However, the scandal contributed to a reduction in support for the war among the American public. Shortly after the disclosures, an al-Qaeda-related Iraqi resistance group led by Jordanian Abu Musab az-Zarqawi began murdering citizens of the countries participating in the US side of the occupation. Abu Musab az-Zarqawi was also considered to be behind most of the attacks on the occupying power, against Iraqi political representatives as well as against police and recruitment offices.
The escalated violence led to the reconstruction of the country being delayed. The suffering of the civilian population, without water and electricity, with soaring unemployment and with a near collapsed health care, reduced confidence in the foreign troops. It also contributed to the fact that the occupation soldiers themselves – and some of the private American companies hired for, for example, security missions – were charged with assault against civilians.
The criticism of the war in the outside world, even in many of the warring countries, was also underpinned by the increasingly obvious fact that the invasion was based on false claims about the Baath regime’s access to weapons of mass destruction. UN inspectors had not found any, and in 2004 a US commission determined that there were no such weapons in Iraq at the time of the invasion.
Despite the violence, two general elections were held in 2005 and a referendum on a new constitution. The first election to a provisional parliament was boycotted by the Sunni Arabs, who have long dominated the country’s politics despite being a minority of residents. The elections came to give the Shiite majority a strong influence, which helped to further polarize the situation.
The Kurdish region in the north was given a position that in practice could almost be compared to an independent state, as confirmed by the new constitution, which made Iraq a federal state. Kurdish leader Jalal Talabani was elected by the transition parliament to Iraq’s president and Shiite Ibrahim al-Jaafari as prime minister. In the election to an ordinary parliament in December 2005, the dominance of the Shiites was confirmed. After a few months of tug of war on the Prime Minister’s post, the secular Shiite Nuri al-Maliki was elected with Kurdish support as leader of a new unity government.
Despite attempts at political cooperation between Shiites and Sunnis, violence between extremists from both sides increased. During a period of 2006, several hundred people were killed each day in blast attacks, often carried out by suicide bombers. The death of al-Qaeda leader Az-Zarqawi in May 2006 did not lead to a decline in violence. However, in some parts of the country, the situation was deemed to be so stable that the responsibility for security there could be transferred to the Iraqi authorities.
Saddam Hussein, who disappeared from Baghdad during the invasion, was arrested in December 2003 near his home town of Tikrit. He was prosecuted for, inter alia, genocide and crimes against humanity. After one year of trial, he was sentenced to death in November 2006 and executed by hanging on December 30. The trial involved a massacre of 148 Shiites in a village north of Baghdad in revenge for an attempted assault on Saddam. Other crimes he has been accused of, including mass murder of Kurds in the north and Shiites in southern Iraq, could never be tried in court. Several of Saddam’s closest associates were also sentenced to death and executed.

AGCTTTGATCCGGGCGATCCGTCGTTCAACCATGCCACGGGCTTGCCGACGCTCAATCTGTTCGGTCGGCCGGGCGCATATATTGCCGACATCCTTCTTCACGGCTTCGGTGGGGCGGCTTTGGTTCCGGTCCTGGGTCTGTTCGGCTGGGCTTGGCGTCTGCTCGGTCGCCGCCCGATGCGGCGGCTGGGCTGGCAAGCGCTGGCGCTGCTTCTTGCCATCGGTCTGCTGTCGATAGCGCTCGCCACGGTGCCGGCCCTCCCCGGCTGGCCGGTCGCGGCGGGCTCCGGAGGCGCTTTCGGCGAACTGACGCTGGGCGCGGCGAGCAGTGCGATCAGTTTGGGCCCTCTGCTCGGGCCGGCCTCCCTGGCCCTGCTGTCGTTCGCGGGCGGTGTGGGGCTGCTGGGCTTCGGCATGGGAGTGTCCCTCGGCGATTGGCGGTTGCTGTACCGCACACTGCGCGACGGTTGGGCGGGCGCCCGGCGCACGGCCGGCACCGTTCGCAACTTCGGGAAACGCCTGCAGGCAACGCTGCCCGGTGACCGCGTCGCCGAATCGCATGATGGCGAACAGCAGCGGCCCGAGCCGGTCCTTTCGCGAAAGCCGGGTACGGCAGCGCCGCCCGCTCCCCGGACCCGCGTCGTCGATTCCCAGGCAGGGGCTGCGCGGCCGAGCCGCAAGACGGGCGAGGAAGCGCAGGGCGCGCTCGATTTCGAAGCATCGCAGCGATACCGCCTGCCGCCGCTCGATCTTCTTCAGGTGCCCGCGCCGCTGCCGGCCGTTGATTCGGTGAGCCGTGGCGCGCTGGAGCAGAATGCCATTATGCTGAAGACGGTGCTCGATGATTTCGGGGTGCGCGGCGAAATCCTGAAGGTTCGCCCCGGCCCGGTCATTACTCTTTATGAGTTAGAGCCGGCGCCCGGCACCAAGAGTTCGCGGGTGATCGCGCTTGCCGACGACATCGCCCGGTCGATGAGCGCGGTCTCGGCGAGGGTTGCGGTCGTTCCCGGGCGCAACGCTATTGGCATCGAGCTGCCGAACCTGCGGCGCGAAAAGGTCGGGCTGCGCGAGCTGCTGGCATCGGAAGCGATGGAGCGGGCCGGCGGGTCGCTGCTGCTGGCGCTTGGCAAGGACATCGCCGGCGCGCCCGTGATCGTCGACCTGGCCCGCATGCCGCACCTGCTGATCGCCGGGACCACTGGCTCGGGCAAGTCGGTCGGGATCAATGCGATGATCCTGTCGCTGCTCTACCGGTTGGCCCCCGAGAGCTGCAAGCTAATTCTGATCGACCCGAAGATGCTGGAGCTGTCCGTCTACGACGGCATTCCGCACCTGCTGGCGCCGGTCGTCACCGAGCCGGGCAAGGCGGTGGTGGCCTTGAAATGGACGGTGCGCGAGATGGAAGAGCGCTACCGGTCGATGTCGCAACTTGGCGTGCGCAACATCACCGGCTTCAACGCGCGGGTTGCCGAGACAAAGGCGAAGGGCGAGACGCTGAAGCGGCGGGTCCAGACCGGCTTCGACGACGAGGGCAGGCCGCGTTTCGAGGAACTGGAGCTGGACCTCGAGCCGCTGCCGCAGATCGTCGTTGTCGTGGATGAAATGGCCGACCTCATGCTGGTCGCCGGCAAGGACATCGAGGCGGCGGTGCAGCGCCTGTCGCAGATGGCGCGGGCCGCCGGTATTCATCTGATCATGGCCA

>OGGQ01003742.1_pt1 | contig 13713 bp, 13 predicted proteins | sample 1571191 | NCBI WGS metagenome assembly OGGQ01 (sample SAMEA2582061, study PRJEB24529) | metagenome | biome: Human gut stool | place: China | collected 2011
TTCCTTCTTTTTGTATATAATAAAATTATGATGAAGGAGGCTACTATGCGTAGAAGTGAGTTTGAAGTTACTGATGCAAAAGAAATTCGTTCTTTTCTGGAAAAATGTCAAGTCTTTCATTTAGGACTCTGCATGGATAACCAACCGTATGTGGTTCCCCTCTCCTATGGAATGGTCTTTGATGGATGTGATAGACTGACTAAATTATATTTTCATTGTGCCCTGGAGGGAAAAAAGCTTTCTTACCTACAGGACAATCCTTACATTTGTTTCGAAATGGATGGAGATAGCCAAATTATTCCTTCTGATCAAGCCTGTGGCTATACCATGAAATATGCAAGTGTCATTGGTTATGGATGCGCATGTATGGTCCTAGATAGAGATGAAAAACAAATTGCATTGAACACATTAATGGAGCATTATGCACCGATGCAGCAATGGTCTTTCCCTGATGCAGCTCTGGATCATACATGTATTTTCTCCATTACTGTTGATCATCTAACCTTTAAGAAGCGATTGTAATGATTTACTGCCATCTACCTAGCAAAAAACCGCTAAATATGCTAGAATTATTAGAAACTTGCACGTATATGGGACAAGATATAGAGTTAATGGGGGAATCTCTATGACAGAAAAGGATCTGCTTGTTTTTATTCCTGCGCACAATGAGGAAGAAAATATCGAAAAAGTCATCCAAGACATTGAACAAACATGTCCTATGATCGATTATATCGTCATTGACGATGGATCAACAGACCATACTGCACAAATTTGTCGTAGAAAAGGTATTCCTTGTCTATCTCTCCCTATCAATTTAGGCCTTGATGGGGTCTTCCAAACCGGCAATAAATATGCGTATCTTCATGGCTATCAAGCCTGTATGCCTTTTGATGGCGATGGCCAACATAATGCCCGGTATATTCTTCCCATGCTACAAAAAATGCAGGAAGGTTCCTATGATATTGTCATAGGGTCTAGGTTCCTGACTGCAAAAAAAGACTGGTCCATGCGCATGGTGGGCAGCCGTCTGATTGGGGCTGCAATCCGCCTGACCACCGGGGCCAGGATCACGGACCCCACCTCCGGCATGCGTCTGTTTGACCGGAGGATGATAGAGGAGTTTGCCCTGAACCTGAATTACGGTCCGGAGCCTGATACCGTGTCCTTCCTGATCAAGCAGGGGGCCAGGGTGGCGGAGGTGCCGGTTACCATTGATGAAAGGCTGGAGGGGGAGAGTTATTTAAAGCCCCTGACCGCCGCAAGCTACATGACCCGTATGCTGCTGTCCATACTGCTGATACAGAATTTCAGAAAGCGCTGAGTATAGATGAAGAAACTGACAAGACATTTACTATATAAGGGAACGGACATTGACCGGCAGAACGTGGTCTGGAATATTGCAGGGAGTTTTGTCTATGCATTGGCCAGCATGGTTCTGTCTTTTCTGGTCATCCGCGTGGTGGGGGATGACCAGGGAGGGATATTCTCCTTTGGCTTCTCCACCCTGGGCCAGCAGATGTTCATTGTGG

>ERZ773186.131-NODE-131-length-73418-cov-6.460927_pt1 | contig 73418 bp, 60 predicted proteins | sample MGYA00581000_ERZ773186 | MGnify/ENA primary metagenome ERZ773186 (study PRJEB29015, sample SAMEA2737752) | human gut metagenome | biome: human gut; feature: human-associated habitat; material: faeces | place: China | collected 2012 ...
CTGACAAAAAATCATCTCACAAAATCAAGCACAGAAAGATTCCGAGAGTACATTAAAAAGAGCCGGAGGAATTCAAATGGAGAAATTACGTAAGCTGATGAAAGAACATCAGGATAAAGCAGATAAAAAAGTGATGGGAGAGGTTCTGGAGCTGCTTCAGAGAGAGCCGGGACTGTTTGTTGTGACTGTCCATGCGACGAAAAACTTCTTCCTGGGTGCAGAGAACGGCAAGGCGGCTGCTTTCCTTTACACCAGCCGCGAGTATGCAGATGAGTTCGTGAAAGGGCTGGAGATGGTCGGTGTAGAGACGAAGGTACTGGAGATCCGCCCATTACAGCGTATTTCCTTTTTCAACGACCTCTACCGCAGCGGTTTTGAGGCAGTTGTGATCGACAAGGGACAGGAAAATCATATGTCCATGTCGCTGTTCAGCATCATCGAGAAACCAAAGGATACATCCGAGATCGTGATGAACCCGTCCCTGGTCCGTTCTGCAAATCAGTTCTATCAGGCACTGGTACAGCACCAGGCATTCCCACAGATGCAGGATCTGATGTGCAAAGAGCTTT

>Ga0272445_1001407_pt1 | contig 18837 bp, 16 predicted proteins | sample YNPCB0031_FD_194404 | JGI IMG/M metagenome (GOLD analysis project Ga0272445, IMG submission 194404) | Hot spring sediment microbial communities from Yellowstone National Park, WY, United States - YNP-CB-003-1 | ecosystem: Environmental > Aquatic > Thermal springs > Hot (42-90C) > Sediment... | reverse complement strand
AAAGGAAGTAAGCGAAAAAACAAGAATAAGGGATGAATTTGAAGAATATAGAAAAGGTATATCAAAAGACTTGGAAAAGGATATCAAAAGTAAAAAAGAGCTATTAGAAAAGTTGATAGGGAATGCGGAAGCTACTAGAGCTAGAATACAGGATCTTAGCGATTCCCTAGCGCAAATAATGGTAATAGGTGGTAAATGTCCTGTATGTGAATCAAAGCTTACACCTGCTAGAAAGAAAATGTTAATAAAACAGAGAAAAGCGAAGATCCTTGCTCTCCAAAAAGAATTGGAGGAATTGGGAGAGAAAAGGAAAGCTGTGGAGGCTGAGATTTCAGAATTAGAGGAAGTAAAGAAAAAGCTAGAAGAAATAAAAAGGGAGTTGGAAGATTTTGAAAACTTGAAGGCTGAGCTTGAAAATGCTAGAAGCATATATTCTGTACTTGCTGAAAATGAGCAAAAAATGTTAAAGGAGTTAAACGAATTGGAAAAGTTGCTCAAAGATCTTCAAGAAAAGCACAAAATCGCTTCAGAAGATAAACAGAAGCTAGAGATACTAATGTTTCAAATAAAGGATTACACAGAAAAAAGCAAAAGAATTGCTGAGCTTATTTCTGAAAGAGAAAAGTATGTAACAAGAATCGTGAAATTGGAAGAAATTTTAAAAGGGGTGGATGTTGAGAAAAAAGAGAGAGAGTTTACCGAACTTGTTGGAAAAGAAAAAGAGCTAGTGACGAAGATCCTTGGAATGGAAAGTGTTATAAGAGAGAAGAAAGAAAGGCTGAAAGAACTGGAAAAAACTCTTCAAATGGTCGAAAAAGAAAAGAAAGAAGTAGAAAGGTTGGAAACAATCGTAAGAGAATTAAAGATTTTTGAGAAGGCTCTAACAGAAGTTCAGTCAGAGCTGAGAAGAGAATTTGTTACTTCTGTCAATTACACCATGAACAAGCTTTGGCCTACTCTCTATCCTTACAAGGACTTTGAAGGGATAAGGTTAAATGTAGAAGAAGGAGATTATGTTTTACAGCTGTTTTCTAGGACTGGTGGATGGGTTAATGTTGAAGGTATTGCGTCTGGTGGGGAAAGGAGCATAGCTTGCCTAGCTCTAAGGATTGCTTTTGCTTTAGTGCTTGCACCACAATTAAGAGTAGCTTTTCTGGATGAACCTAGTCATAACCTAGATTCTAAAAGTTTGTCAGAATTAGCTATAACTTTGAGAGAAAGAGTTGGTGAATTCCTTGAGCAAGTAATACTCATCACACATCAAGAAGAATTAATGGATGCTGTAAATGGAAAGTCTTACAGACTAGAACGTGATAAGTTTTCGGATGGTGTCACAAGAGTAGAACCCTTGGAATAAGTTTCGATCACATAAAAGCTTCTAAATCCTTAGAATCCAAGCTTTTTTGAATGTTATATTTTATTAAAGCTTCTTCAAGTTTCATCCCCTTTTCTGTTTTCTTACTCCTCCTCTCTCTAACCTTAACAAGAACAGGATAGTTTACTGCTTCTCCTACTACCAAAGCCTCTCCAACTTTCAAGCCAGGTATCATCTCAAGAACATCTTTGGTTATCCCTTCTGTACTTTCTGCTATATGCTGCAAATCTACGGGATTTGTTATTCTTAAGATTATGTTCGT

In 2007, some stabilization of the situation began to take place. The United States had sent an additional 30,000 troops to Iraq, and domestic forces were also expanded. In the countryside, local self-defense militia, paid by the United States, was created among Sunnis who are tired of al-Qaeda’s terror. In southern Iraq and Baghdad, Muqtada As-Sadr’s Shiite militia observed a ceasefire. Despite the decline in violence, the humanitarian situation was precarious. More than four million Iraqis were estimated to be homeless at the end of the year, most of them fleeing the country and around one million in mainly neighboring Syria and Jordan.
In November 2008, the government and the United States agreed on a plan for an American retreat step by step. This Status of Forces Agreement (SOFA) meant that the US-led troops were no longer in the country under UN mandate but through an agreement with the sovereign state of Iraq. As a result, on June 30, 2009, the Iraqi authorities assumed responsibility for security in the country’s cities.
The start of the US retreat, and the recharge before the March 2010 parliamentary elections, led to a new increase in the number of terrorist attacks, but the violence continued to decline, however. On August 19, 2010, the last American combatants left Iraq. As of August 31, only 50,000 men remained as military advisers and to train the Iraqi army. The complete US withdrawal from Iraq was completed by the end of 2011. At most, the American force had reached about 165,000 men.
At the end of 2012, Sunni Muslim groups began to wage widespread protests against the growing marginalization experienced by Sunni Muslims, with violence increasing again. In 2013, the brutality had escalated to the same levels as in 2008. Several bombings took place in Iraqi Kurdistan’s capital Erbil, something that has not happened since 2007. The Islamic State (IS) terrorist organization took the killing. It was the group’s retaliation for the active participation of Iraqi peshmerga in the fight against IS in Syria.
The situation was further aggravated in 2014 when Iraq ended up in an acute war and crisis situation, when the formation of the state itself seemed to be on the run. The situation in the country became even more serious when IS conquered large parts of northern Iraq in the spring and summer of 2014, including Iraq’s second largest city of Mosul. Even the already war-ravaged Fallujah was infiltrated by the terrorist group.